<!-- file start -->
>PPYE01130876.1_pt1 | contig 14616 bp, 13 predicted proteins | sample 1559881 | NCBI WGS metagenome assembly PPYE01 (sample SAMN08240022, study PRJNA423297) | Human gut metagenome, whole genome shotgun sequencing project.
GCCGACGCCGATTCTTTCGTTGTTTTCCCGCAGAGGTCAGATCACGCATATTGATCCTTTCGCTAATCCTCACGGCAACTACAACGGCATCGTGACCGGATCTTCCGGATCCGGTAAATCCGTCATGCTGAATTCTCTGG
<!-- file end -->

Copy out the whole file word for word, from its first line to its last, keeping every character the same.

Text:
>PPYE01130876.1_pt1 | contig 14616 bp, 13 predicted proteins | sample 1559881 | NCBI WGS metagenome assembly PPYE01 (sample SAMN08240022, study PRJNA423297) | Human gut metagenome, whole genome shotgun sequencing project.
GCCGACGCCGATTCTTTCGTTGTTTTCCCGCAGAGGTCAGATCACGCATATTGATCCTTTCGCTAATCCTCACGGCAACTACAACGGCATCGTGACCGGATCTTCCGGATCCGGTAAATCCGTCATGCTGAATTCTCTGG